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West Omaha homeowners dispute over mismatched fence

Published: Sep. 24, 2020 at 12:36 PM CDT
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OMAHA, Neb. (WOWT) - After spending thousands of dollars on expensive fences some west Omaha homeowners are shocked to see a cheaper one go up right behind theirs.

Behind their new houses with expensive landscapes, homeowners see a fence that doesn’t fit.

“it looks like something that should be on the farm,” said Kim Morman, a homeowner.

Not to keep animals in but people out of harm’s way. The fence surrounds a silt collection basin built by the Papio Natural Resources District.

“You could climb right over it, you could jump over it,” said Wally Pasko, a homeowner.

The Wire and Pasko’s $10,000 aluminum fence stand barely six feet apart.

“It’s not very wide it’s going to be difficult to maintain I have no idea what it’ll look like in six months but right now it makes no sense whatsoever,” said Pasko.

Papio NRD general manager John Winkler said, the fence identifies property boundaries, it provides liability protection for taxpayers and the federal permit for the project requires fencing.

This may look like no man’s land but the NRD says its responsibility stops here so maintaining this section of landfalls on the adjacent homeowner at least for now.

The NRD general manager says the fenced land will be turned over to the city of Omaha soon though the city attorney tells me he knows nothing about it. Some homeowners say neither do they.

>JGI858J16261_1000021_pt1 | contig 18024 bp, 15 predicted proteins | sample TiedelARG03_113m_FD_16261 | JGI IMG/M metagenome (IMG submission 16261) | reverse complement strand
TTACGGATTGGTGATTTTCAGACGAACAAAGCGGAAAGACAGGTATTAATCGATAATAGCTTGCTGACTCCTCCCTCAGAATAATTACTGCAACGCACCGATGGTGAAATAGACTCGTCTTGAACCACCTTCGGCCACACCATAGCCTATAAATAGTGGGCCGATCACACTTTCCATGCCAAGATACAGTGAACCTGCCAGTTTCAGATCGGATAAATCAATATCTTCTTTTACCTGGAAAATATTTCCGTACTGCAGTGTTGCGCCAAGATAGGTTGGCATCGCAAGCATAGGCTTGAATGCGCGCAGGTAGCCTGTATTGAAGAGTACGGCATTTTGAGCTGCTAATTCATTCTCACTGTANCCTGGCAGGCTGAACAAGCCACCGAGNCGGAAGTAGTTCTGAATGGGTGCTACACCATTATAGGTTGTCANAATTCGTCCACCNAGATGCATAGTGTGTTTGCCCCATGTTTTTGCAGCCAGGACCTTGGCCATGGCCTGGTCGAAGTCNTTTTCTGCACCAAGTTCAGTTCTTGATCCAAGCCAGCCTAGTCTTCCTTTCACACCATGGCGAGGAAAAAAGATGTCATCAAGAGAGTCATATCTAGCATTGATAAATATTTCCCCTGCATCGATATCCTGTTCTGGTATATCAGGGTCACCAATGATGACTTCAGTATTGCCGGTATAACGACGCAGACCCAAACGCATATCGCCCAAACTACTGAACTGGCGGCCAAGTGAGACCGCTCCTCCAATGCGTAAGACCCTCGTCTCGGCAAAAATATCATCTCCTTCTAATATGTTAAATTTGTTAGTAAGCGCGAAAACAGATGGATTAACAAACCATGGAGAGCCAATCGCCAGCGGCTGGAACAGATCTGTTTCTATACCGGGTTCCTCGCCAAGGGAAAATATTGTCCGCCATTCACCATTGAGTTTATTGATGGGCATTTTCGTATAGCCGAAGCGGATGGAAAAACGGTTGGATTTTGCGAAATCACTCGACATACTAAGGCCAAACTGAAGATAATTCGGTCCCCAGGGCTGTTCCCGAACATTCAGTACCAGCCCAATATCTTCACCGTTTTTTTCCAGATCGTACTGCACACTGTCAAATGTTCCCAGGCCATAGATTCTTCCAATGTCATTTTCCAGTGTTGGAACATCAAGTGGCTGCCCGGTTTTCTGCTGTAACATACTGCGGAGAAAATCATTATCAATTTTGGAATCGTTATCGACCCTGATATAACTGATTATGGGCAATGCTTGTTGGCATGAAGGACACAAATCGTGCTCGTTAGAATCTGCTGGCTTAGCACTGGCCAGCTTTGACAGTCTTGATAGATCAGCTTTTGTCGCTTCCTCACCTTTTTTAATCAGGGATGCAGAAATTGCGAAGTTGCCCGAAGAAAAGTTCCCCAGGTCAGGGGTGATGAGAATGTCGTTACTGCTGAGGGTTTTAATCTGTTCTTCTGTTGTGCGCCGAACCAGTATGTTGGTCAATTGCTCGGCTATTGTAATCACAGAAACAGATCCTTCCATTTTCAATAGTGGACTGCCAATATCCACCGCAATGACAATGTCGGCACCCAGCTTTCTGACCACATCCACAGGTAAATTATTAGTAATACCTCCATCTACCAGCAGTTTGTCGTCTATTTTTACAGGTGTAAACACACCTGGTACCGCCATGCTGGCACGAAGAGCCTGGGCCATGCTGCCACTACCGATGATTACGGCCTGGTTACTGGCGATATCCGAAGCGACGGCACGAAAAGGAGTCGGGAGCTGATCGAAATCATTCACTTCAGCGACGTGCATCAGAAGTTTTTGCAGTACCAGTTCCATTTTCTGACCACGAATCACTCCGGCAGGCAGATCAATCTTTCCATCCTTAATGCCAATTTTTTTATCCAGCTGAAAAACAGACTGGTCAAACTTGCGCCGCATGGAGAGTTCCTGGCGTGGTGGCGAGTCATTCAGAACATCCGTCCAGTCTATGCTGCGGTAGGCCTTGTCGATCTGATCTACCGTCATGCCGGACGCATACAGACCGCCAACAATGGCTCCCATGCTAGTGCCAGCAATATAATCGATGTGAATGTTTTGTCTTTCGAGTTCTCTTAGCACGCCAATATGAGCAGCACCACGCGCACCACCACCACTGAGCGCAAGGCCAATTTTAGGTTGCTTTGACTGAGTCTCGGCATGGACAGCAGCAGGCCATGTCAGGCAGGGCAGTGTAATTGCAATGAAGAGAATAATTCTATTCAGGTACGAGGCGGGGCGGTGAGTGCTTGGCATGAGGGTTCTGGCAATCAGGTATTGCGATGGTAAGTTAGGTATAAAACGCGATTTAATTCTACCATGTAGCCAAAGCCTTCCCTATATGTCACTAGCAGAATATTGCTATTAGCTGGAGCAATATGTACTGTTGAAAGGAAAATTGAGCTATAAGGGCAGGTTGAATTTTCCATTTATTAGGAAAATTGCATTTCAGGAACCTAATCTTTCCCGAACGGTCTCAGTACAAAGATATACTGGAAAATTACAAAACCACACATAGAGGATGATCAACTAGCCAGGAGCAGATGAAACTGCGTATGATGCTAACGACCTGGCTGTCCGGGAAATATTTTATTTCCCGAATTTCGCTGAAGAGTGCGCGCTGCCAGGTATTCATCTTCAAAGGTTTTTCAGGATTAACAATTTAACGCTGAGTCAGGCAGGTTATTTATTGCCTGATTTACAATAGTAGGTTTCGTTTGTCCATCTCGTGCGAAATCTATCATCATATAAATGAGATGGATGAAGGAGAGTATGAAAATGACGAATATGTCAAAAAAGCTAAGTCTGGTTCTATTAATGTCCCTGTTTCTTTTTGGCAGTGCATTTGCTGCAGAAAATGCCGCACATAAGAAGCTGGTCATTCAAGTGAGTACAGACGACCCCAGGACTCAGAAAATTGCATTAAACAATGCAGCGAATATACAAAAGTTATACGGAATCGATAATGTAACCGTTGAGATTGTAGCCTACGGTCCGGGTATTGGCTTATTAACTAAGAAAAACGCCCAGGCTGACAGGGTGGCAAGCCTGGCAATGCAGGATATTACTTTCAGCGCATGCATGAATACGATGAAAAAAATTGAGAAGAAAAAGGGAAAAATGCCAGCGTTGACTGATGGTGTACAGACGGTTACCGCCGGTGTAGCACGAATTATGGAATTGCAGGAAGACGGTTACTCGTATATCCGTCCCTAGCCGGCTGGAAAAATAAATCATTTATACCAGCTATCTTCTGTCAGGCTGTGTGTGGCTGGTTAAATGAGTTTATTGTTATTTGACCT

“It doesn’t look like a fence that even should be behind these homes. If they’re going to do a fence at least put something up that would be appropriate,” said Mormon.

The Homeowner’s Association President says a wood fence like around Lake Zorinsky would have been a better look.

Kathy Pasko, a homeowner said, “We already have nice fencing and landscaping and we don’t need this.”

But for all its taxpayers the NRD says the fence is the best fit on a tight budget.

While the basin starts out like a lake, the area will eventually become a wetland. There will be a public trail around it. But the primary purpose is to collect and prevent sediment from clogging Lake Zorinsky a few miles downstream.

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